Review – Ragman #2

Ragman #2

Inside Out

At the end of the last issue, Rory had just started to come to terms with what his team might have found in that tomb. His dead teammates’ voices in his head, the visions, and creatures following him around might not be all in his head. Then his father is attacked by demons, or was that all just in his head? What is really going on and what is happening? Is all this just PTSD, or did Rory really bond with the Suit of Souls? Rory is in for a fight inside his mind and a real-life battle outside. He must win them both to keep his family and friends safe and keep the Suit of Souls out of devilish hands in Ragman #2 (of 6).

Ragman #2 Cover by Guillem March
Ragman #2 Cover by Guillem March

Ray Fawkes continues to script a pretty interesting mini-series in Ragman #2. He is playing with the mental side of the hero a little bit, making the reader question what really did or did not happen, what is real and what is fake. Fawkes does a good job of playing with that a little bit, but not dragging it out beyond a few pages in this issue, which is nice because for me that gets old quickly (unless it is Jeff Lemire; on Moon Knight, he used that to great effect).  Fawkes does a good job of literally getting into Rory’s mind and delving into what makes him tick. As noted previously, I have no real previous knowledge of Ragman, so this is always a plus. The one complaint which I suspect will get answered in the next issue is I am still not 100% certain what exactly Ragman’s “powers” are? I have a small idea and it is vaguely talked about on this issue, so I hope that gets more fleshed out in the next issue.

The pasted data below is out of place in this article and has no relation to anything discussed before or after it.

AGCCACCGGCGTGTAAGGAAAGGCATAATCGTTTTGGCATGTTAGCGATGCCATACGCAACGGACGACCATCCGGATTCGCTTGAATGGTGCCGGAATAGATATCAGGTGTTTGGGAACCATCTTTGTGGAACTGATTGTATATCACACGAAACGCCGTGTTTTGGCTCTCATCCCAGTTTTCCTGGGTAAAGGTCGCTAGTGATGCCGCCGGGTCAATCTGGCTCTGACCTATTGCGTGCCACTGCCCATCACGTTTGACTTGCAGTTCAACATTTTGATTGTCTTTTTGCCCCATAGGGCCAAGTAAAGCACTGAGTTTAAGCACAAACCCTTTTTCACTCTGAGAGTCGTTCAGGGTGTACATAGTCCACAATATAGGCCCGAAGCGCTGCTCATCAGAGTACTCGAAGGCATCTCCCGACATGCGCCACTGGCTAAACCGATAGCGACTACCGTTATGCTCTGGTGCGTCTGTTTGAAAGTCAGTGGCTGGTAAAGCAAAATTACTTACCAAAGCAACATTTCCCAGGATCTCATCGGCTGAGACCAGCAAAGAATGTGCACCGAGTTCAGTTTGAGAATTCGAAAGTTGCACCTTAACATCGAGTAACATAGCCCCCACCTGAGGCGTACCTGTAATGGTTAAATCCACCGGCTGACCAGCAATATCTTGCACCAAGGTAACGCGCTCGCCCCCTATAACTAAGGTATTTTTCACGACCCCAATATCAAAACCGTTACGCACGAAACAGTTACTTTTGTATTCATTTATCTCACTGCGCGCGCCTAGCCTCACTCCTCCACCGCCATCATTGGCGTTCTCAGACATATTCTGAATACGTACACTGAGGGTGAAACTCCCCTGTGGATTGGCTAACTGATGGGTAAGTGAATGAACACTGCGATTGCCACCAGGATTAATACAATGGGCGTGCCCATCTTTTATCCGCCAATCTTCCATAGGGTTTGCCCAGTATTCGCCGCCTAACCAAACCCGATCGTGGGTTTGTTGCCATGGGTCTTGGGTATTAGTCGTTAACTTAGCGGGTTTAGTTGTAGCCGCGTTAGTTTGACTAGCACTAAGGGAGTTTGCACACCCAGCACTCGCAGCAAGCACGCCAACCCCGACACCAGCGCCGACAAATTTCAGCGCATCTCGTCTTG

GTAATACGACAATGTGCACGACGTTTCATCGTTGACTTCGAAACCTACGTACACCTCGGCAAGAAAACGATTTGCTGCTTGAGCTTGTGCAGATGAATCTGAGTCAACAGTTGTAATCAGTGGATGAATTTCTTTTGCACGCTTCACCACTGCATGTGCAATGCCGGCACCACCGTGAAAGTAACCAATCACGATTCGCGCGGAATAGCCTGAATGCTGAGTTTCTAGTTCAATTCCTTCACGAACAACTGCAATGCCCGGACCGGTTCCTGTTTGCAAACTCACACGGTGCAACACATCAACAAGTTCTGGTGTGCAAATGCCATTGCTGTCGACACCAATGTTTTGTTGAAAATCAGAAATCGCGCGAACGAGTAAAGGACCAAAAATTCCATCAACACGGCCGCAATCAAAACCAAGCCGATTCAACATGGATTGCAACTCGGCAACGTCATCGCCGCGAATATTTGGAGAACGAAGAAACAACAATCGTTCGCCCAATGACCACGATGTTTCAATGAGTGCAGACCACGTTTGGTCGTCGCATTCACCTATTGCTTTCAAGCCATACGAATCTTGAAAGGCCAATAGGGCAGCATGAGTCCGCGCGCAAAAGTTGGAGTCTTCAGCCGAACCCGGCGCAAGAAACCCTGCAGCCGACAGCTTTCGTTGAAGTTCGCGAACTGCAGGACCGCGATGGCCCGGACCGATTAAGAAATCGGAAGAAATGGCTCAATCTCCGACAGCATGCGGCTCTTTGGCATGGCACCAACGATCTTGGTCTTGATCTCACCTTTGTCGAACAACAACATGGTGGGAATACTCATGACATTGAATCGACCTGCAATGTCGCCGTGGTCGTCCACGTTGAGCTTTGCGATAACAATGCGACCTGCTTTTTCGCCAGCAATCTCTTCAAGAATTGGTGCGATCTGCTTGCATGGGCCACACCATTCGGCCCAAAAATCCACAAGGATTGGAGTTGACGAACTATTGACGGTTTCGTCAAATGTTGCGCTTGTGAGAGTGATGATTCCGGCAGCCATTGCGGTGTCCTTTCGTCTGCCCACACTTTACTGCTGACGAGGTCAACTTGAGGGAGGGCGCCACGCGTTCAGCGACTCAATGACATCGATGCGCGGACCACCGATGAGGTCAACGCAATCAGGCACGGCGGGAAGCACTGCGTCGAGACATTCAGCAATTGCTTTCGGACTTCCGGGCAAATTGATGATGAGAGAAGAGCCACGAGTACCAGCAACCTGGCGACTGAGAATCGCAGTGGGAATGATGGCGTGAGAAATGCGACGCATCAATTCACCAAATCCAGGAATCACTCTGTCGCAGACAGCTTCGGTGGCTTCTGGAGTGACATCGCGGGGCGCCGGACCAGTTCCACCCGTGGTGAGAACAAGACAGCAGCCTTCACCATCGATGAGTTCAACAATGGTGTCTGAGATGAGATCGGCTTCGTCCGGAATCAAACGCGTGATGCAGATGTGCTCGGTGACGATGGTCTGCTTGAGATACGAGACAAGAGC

From a visual standpoint, Inaki Miranda’s art is very well suited for Ragman #2. It is dynamic and eye-catching and the demon characters look very cool; along with Eva Dela Cruz’s colors, the scenes with Ragman in them really jump off the pages. The only problem I had was from more of a sequential storytelling standpoint, in that in the big action sequences it was a little hard to tell what was happening when Ragman was fighting the demons. Maybe that has to do with not really understanding his powers? Don’t get me wrong, the sequences looked really cool, but I was not really sure what was happening at the same time. The art in Ragman #2 is good, it is not bad but it also does not do anything out of the ordinary either.


Ragman #2 (of 6) continues to introduce this “new” character into the DCU. Things are getting more heated as demons and other creatures are after Rory; he is going to have to learn how to use his newfound power quickly before it gets taken away from him. This series has definitely been new-reader-friendly. Fawkes does a great job of keeping you interested in the story and wanting to come back to learn more about this “hero”. While the art is not bad, it could use a little refining in the story-telling department, but that does not mean some scenes are not well done and a lot of fun to look at.

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About the author

Brent Jackson

Brent is happily married and an avid comic book consumer who loves nothing more than the smell of comics in the morning and diving through a long box of back issues. By day he is a nutritionist and has also been training in Brazilian Jiu Jitsu for over 10 years. He is probably not the coolest person you have ever met. Follow him on Twitter and Instagram @brentjackson30